Morris Animal Foundation-funded researcher Dr. Deanne Whitworth, and her colleagues at the University of Queensland, have taken the first step toward developing an effective treatment for devil facial tumor disease (DFTD), which is decimating Tasmanian devils in the wild. The team’s findings were recently published in Stem Cells and Development.
The University of Queensland team has been exploring the possibility of using stem-cell therapy to eradicate tumor cells from Tasmanian devils suffering from DFTD, a deadly transmissible cancer unique to this species. But first they had to find ways to grow and maintain marsupial stem cells, a feat that has not been realized until now.
Dr. Whitworth and her team successfully generated induced pluripotent Tasmanian devil stem cells in the laboratory. The team generated the cells as a first step toward developing a novel and effective treatment for devil facial tumor disease.
“Since its discovery in 1996, DFTD has decimated 95 percent of the devil population,” said Dr. Whitworth. “It is estimated that within 20 to 30 years, the devil will be extinct in the wild. Our work is moving us closer to finding a strategy to prevent the spread of DFTD and to cure animals already infected with the disease.”
Induced pluripotent stem cells are cells that have been reprogrammed back to an embryonic stem cell-like state. The generation of these special cells from humans and other mammals has paved the way for the expanding field of stem cell research and new therapies. However, generating marsupial stem cells proved to be a little trickier, possibly due to the unique biological growth mechanisms of marsupials compared to other mammals.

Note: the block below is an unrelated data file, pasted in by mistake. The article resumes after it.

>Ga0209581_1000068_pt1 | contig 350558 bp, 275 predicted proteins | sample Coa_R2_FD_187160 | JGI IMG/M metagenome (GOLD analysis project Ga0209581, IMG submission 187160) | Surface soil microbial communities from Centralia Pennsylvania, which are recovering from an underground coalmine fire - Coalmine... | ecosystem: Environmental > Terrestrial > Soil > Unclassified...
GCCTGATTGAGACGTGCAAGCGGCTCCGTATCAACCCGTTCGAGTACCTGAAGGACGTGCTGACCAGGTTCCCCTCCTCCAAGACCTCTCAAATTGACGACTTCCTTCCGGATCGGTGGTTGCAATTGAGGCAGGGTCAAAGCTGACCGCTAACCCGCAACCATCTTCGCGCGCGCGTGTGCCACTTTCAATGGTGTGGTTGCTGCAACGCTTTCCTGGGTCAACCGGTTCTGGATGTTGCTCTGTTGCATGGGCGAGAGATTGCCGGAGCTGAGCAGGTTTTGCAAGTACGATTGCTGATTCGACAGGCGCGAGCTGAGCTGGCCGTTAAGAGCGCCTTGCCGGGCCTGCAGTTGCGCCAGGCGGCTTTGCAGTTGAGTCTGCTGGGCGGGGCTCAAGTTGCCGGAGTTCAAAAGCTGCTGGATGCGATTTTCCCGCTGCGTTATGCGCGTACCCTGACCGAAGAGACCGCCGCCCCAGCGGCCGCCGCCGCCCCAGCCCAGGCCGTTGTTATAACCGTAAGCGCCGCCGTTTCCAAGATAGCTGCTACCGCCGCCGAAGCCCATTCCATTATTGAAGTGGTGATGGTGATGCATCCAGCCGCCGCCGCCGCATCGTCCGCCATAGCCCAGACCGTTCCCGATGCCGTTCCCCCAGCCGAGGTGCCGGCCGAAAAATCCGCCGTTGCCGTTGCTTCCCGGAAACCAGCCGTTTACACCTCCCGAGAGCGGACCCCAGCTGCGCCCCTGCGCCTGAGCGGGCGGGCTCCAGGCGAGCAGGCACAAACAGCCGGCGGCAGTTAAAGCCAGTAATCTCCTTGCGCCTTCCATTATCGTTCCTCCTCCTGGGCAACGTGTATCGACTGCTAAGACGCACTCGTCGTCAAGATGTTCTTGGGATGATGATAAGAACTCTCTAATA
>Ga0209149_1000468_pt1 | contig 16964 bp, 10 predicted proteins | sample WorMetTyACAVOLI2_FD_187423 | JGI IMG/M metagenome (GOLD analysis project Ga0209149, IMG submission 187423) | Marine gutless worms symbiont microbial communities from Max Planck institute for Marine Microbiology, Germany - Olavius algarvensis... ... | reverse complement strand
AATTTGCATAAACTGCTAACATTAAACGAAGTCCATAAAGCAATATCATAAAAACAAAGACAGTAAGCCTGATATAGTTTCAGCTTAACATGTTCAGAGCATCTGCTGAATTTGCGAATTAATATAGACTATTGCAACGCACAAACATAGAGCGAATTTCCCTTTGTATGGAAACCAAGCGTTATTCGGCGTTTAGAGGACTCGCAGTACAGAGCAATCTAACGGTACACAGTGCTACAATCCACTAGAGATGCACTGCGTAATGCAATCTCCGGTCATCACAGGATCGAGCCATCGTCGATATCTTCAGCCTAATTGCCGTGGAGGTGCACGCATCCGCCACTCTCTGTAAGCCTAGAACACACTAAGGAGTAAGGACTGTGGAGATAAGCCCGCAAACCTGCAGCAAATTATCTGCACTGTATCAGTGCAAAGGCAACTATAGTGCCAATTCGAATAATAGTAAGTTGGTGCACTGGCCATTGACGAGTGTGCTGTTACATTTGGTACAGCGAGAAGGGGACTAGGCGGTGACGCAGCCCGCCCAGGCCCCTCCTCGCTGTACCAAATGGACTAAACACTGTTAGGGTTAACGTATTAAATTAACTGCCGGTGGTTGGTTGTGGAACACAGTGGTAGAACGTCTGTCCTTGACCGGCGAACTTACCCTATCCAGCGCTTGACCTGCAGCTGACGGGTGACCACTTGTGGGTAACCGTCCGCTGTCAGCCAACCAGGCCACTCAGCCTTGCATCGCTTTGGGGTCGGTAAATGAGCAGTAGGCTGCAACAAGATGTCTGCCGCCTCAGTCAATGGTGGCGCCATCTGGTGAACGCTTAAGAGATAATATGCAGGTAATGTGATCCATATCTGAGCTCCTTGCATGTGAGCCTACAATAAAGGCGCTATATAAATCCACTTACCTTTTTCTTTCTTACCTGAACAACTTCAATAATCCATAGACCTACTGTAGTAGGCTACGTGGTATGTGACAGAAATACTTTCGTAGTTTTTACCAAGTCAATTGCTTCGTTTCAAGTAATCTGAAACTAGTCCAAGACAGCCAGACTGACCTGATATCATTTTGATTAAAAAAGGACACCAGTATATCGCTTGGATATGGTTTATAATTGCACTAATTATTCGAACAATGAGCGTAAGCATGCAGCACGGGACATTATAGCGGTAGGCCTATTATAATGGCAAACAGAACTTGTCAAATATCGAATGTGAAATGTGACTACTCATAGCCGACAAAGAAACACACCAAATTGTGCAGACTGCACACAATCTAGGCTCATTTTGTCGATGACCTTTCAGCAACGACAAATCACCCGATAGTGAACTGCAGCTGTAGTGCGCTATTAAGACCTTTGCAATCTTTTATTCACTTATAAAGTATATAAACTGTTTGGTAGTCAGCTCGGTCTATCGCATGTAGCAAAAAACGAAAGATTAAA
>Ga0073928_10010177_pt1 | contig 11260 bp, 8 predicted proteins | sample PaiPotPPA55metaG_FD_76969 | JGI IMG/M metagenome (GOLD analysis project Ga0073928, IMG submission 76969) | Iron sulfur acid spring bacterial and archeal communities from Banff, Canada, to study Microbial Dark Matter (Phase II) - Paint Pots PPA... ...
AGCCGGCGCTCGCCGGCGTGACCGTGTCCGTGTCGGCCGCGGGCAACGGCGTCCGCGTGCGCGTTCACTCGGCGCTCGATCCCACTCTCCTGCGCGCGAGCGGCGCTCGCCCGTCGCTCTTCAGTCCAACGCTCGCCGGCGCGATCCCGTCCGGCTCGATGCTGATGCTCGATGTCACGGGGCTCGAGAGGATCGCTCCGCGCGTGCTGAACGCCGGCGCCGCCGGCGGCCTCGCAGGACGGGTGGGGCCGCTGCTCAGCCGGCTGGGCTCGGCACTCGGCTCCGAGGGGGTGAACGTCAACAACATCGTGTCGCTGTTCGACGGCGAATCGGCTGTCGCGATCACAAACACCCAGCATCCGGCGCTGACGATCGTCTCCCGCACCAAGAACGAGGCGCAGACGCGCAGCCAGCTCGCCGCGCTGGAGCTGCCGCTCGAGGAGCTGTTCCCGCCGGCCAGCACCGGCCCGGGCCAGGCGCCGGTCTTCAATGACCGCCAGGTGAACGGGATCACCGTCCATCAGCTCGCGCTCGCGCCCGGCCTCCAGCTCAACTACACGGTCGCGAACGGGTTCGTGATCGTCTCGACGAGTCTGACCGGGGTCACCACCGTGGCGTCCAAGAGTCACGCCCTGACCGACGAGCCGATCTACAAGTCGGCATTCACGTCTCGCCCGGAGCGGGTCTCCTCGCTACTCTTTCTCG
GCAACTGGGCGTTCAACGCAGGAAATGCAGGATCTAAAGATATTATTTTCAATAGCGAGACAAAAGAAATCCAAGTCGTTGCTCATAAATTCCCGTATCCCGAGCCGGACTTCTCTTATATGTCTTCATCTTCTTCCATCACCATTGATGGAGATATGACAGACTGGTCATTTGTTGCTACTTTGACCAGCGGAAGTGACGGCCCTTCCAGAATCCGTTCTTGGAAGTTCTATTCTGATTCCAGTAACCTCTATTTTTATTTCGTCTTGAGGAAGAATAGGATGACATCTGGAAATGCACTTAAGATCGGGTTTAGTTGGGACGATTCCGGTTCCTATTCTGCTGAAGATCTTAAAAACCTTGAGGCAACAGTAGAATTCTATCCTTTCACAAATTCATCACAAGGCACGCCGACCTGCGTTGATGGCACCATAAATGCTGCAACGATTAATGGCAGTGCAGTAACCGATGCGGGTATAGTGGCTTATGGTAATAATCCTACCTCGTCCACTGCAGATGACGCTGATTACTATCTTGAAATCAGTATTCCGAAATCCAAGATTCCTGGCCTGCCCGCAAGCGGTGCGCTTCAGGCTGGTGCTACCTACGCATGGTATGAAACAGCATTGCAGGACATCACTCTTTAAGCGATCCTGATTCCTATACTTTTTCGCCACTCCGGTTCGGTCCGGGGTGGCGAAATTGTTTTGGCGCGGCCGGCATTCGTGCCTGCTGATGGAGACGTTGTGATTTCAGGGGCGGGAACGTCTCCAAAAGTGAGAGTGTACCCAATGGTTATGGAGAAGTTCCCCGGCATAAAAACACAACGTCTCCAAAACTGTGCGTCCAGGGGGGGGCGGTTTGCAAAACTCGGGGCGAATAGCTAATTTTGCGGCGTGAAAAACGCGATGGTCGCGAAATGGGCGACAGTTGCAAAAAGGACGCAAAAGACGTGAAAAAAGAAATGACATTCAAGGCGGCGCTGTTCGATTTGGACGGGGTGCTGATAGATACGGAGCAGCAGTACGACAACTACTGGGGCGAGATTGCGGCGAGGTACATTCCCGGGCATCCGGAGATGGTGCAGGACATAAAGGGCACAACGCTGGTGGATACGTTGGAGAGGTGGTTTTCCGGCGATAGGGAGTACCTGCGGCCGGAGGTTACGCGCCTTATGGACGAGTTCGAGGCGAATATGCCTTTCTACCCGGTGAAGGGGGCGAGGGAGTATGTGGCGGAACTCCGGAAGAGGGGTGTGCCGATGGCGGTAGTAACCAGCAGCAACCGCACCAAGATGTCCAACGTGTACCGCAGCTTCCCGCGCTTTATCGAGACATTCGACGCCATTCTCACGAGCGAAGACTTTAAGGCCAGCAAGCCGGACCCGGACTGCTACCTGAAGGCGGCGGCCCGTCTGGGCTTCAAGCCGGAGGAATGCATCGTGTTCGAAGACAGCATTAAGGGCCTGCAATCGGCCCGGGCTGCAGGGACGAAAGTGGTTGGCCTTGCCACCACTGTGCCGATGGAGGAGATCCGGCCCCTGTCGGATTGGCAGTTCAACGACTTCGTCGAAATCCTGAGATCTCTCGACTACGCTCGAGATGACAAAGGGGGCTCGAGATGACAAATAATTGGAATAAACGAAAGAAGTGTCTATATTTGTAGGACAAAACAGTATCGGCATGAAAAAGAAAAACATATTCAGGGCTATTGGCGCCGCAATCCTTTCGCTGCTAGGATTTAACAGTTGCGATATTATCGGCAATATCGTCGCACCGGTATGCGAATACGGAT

“Dr. Whitworth’s findings are an exciting development in the field of stem cell research,” said Dr. Kelly Diehl, Senior Scientific Programs and Communications Adviser at Morris Animal Foundation. “Their findings give hope to wildlife researchers and managers trying to stop the advance of this terrible disease.”
DFTD is a form of transmissible cancer passed from one devil to another through biting, a common behavior that takes place during feeding and mating. The vast majority of infected Tasmanian devils die within three to six months of developing visible tumors. Primary tumors typically develop on the face or inside the mouth, and quickly grow into large tumors that metastasize to the internal organs.
Currently there is no cure for or preventive against DFTD and researchers are racing to find ways to save these iconic animals. The University of Queensland team hopes that the devil stem cells may one day be used to kill existing tumors or provide immune protection against DFTD to help save Tasmanian devils from pending extinction.